The sixteenth instalment in the Number One bestselling DCI Banks series.
As volunteers clean up after a huge outdoor rock concert in Yorkshire in 1969, they discover the body of a young woman wrapped in a sleeping bag.
She has been brutally murdered. The detective assigned to the case, Stanley Chadwick, is a hard-headed, strait-laced veteran of the Second World War. He could not have less in common with - or less regard for - young, disrespectful, long-haired hippies, smoking marijuana and listening to the pulsing sounds of rock and roll. But he has a murder to solve, and it looks as if the victim was somehow associated with the up-and-coming psychedelic pastoral band the Mad Hatters.
In the present, Inspector Alan Banks is investigating the murder of a freelance music journalist who was working on a feature about the Mad Hatters for MOJO magazine. This is not the first time that the Mad Hatters, now aging rock superstars, have been brushed by tragedy.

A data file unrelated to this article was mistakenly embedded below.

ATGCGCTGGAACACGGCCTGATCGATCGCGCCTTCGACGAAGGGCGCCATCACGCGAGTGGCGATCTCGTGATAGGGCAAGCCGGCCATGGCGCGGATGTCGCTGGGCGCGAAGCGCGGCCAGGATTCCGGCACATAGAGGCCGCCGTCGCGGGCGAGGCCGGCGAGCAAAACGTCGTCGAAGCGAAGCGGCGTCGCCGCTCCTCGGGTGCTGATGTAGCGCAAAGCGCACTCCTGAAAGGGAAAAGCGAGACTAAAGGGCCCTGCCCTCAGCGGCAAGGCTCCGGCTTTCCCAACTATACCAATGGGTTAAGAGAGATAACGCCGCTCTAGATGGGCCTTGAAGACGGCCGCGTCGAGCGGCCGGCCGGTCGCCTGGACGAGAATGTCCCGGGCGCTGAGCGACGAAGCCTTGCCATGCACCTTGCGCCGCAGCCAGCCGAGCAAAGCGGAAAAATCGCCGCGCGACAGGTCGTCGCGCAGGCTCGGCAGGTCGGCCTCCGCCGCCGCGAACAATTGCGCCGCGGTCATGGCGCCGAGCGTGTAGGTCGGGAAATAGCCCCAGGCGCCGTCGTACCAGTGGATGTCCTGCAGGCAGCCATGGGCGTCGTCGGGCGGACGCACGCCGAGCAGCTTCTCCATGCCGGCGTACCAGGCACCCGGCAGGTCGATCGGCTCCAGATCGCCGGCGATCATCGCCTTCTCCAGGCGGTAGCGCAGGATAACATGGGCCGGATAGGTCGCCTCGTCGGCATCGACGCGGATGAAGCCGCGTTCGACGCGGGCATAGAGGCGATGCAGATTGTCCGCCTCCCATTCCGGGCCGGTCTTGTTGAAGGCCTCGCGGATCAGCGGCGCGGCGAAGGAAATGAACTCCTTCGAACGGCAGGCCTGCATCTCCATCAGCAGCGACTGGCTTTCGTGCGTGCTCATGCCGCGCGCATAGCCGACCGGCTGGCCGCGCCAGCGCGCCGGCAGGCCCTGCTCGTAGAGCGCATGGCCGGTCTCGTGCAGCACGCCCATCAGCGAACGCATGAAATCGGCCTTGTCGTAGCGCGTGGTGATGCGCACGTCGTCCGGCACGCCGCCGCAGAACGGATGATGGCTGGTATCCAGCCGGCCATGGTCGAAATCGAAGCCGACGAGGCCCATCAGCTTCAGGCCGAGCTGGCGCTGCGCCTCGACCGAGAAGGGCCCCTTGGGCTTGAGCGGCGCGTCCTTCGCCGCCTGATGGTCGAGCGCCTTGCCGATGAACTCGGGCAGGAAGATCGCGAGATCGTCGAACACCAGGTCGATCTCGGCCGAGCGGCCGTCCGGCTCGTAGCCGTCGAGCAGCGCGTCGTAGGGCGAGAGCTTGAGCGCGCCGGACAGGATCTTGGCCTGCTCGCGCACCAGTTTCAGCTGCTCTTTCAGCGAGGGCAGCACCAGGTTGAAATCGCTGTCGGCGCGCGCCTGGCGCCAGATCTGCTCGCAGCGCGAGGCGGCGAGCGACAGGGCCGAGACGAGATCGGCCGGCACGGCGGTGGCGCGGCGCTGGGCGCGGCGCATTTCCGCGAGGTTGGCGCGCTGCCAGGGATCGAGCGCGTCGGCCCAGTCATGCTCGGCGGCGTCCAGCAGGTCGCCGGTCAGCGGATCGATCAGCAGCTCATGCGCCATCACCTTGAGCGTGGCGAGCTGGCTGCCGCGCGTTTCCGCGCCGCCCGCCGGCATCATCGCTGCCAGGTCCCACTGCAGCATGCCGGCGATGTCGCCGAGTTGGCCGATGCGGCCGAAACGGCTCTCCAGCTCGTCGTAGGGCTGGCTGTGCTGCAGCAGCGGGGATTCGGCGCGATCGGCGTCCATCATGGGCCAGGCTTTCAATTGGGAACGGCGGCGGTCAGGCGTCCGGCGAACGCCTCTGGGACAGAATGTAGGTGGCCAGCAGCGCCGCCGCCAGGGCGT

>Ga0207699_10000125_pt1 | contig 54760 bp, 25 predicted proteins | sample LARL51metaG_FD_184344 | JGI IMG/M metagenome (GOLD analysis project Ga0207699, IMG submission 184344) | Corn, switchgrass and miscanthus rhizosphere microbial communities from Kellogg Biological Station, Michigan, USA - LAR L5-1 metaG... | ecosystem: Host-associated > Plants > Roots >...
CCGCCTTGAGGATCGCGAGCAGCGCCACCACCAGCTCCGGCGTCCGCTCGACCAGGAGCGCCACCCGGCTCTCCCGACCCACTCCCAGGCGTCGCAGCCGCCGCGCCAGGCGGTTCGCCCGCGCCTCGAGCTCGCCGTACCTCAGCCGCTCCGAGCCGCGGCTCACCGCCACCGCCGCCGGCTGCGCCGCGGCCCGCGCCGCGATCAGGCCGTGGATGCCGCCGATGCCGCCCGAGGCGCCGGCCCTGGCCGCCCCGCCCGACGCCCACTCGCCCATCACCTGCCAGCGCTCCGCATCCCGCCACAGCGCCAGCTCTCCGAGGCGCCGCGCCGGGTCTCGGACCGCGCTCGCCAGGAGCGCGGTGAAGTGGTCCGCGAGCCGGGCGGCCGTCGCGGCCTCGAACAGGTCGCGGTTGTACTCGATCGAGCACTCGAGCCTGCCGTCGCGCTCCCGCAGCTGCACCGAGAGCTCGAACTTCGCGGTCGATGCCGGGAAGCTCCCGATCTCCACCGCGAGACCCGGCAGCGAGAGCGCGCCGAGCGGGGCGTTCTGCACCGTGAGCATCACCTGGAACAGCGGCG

Banks finds he has to delve into the past to find out exactly what hornets' nest the journalist inadvertently stirred up.
Det. Insp. Alan Banks investigates the apparently motiveless murder of Nicholas Barber, a rock journalist from London visiting a small town near Banks's Yorkshire police precinct, in Robinson's less-than-stellar 14th novel to feature the Yorkshire police detective. Meanwhile, another mystery unfolds in a parallel narrative, the fatal stabbing of a young woman at a local rock festival back in 1969. Needless to say, the cases are intertwined as Banks puts it, "the past is never over" and part of the pleasure is trying to piece together the links. Unfortunately, Robinson takes too long to connect the two stories, and the earlier thread suffers from the lack of Banks's engaging presence (though it does capture, with great fidelity, that odd mixture of self-absorption and idealism of the late 1960s and the whole hippie/rock music scene). As always, the author's prose is clear, observant and intelligent, but the story itself is not nearly as compelling as 2005's Strange Affair. 6-city author tour.
Customer ReviewsSee All
What can I say, 2 stories interwoven and each one could have stood alone. I was hooked from the start, why did it have to end!
Piece of my heart
It's a brilliant plot - clear cut writing - lots of suspects to be ruled out.